In the climax of our discussion with Ken Burns about baseball, the documentary filmmaker, whose The Tenth Inning premieres tonight, talks explains that the infusion of huge salaries in Major League Baseball had a direct effect on the proliferation of performance-enhancing drugs.
Burns, a resolute Red Sox fan, told me that he's never even heard the word "soccer."
He was kidding, of course, but he didn't think much of World Cup frenzy. Baseball's most prolific defender -- 22 and 1/2 documentary hours on it and counting, as of The Tenth Inning -- thinks that comparing baseball with soccer is like comparing chess with checkers, and he's just waiting for the rest of the world to wise up and embrace America's past-time with the fervor he thinks it deserves.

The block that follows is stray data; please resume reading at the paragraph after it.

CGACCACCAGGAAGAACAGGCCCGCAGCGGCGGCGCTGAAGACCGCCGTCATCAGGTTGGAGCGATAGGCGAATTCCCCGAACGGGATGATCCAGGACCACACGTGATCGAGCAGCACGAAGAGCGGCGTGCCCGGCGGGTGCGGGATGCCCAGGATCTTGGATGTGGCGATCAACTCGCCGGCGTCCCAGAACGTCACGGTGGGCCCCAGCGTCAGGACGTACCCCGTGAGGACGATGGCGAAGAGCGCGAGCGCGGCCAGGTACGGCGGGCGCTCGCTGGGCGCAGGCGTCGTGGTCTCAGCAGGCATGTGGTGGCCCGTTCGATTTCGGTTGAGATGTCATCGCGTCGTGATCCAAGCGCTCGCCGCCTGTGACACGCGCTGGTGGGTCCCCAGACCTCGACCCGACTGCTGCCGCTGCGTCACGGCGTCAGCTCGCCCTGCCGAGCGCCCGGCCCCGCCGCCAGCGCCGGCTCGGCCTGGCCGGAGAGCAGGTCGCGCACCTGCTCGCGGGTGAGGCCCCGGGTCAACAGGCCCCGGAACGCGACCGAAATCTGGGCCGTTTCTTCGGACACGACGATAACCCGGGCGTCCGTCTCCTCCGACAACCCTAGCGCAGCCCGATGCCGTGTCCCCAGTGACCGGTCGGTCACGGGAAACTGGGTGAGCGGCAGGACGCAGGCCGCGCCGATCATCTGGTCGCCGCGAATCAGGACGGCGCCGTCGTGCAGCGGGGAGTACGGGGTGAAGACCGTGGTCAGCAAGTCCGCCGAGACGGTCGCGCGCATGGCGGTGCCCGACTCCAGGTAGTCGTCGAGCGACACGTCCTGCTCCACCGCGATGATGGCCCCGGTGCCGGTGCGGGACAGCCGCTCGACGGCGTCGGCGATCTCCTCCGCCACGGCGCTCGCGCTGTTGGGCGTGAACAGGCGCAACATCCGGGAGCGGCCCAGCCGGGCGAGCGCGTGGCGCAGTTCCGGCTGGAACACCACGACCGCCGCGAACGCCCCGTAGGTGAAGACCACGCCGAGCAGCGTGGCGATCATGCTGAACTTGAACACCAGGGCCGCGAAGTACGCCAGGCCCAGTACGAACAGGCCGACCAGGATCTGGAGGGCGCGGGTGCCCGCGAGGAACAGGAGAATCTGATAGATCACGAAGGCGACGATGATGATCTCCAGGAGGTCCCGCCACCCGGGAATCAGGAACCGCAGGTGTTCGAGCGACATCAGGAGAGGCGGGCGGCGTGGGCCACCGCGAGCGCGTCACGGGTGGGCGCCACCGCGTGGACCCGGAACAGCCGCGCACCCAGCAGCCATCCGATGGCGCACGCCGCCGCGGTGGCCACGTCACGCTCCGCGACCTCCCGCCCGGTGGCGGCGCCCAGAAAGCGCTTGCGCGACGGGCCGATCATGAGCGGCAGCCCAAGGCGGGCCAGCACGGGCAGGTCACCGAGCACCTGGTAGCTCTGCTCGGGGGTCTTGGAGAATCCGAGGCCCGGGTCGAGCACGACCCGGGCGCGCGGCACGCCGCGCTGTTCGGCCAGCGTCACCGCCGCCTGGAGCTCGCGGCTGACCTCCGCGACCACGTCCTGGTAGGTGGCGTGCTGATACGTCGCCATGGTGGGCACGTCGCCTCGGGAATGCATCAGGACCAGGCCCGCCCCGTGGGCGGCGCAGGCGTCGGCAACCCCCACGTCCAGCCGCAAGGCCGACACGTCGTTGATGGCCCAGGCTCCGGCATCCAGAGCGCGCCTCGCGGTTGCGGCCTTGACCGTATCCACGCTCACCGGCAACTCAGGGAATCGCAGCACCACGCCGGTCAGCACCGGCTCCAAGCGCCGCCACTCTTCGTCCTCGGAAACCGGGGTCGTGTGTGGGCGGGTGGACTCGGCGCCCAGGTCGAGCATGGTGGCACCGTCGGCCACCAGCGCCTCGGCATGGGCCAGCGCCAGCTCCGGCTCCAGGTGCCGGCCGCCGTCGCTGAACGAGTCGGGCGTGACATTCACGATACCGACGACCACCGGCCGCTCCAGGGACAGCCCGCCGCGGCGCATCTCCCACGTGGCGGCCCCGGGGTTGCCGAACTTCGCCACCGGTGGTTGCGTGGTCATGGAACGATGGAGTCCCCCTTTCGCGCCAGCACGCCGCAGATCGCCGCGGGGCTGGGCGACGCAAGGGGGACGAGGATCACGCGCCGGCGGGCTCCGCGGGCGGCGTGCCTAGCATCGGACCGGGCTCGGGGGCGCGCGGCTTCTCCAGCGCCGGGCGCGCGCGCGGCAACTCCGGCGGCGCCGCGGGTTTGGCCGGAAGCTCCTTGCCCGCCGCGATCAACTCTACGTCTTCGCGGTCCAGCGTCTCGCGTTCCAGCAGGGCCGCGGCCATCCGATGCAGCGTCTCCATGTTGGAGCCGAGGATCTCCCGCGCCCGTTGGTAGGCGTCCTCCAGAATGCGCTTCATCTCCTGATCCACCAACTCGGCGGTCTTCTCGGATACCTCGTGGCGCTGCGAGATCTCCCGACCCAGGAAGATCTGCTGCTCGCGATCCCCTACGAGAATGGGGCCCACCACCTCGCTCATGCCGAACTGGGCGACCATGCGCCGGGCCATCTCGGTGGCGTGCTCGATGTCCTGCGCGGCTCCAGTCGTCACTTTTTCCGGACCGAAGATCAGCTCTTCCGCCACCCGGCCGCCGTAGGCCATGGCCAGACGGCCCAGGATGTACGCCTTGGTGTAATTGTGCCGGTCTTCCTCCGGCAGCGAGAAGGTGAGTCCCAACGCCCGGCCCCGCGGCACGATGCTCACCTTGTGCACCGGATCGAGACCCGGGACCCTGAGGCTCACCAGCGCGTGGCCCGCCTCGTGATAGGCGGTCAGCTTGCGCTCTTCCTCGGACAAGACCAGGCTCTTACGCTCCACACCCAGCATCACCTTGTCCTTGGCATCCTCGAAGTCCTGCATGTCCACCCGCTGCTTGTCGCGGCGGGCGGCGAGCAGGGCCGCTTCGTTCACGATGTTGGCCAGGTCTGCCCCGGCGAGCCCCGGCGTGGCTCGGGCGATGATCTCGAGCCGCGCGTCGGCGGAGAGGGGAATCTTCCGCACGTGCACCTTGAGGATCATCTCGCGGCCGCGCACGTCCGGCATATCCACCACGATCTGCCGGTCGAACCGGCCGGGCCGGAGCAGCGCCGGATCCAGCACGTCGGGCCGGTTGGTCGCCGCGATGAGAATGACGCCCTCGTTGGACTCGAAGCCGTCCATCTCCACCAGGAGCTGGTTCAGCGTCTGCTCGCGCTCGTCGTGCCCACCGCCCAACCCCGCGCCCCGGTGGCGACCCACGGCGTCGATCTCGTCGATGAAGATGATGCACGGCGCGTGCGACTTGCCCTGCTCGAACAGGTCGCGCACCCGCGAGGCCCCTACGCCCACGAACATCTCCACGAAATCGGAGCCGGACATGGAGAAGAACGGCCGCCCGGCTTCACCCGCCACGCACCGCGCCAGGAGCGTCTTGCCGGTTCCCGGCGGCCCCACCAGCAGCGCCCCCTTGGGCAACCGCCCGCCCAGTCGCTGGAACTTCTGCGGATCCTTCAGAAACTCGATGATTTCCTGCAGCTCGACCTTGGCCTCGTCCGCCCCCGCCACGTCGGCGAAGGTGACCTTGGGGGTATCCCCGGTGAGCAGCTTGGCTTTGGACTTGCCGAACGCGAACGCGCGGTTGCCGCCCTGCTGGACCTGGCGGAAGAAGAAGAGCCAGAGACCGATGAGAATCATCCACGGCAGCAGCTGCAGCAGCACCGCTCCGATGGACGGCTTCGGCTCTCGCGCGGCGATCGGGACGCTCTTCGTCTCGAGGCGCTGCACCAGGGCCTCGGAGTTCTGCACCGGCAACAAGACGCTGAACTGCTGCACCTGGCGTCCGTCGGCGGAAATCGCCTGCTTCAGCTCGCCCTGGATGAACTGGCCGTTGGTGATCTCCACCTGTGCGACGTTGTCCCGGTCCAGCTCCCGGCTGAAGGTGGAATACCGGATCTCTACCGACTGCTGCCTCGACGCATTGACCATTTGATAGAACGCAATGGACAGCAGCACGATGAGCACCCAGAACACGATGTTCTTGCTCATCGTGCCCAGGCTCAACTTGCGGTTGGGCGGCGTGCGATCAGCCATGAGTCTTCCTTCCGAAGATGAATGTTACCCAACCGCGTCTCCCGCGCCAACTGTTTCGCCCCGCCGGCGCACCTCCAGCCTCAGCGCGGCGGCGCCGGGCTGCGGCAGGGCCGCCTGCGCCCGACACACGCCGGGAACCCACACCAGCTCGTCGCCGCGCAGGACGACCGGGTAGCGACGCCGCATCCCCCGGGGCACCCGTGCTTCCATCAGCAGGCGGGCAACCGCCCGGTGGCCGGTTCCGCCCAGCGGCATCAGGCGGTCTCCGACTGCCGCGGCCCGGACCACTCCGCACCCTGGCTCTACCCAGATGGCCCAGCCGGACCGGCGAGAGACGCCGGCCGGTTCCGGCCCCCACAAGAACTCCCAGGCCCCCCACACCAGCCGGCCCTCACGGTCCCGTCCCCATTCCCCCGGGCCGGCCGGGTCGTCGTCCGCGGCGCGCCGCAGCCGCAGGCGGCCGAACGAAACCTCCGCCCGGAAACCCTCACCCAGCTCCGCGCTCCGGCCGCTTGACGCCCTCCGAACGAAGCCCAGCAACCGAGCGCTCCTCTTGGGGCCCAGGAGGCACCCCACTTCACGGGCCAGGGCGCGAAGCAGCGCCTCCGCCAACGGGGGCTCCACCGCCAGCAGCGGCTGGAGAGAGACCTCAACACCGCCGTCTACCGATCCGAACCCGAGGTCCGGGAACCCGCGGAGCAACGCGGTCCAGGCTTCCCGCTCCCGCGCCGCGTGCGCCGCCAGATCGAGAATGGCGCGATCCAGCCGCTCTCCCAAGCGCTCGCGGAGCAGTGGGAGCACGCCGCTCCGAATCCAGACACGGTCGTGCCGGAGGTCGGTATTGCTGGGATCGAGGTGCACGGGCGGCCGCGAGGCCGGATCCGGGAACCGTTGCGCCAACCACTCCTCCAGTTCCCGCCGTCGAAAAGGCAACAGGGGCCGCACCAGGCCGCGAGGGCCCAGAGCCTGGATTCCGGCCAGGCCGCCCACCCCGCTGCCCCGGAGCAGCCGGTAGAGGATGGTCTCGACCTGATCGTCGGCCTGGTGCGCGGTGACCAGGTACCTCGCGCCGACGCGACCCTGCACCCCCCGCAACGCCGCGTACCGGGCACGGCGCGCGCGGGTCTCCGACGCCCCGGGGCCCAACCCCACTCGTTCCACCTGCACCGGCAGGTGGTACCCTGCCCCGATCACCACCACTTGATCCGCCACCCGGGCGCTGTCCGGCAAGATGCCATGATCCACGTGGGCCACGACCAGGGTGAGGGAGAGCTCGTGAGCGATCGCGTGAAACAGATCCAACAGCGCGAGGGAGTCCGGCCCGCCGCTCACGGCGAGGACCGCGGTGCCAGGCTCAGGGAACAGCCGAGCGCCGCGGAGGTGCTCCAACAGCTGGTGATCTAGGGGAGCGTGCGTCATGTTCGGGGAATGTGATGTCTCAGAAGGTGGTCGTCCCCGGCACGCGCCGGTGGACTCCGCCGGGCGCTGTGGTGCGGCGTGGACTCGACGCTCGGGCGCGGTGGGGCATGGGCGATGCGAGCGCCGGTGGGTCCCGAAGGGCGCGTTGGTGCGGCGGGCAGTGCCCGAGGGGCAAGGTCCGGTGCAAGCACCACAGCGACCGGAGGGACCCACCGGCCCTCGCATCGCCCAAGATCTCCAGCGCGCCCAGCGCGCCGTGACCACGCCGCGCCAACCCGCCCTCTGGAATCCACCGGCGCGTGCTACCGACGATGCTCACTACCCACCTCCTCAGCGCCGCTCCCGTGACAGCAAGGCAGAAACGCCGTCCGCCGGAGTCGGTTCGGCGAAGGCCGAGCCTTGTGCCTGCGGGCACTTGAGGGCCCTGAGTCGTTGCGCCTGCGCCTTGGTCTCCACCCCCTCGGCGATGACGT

"I mean, people die at soccer stadiums!" Burns protests.
Burns also spills some of his upcoming film topics, including Prohibition, the Dust Bowl, Vietnam, and a first-ever panorama of one of America's most important political families.
Watch the first installment of this series here, and listen to Burns discuss how baseball has always been a business. In the second installment, Burns talks about how Barry Bonds refused to participate in the series and why.
To catch PBS' The Tenth Inning, check your local listings. If you saw Ken Burns' previous series, The National Parks: America's Best Idea, you can watch Cochran's chat with him about that by clicking here.
How big money bred steroid use in baseball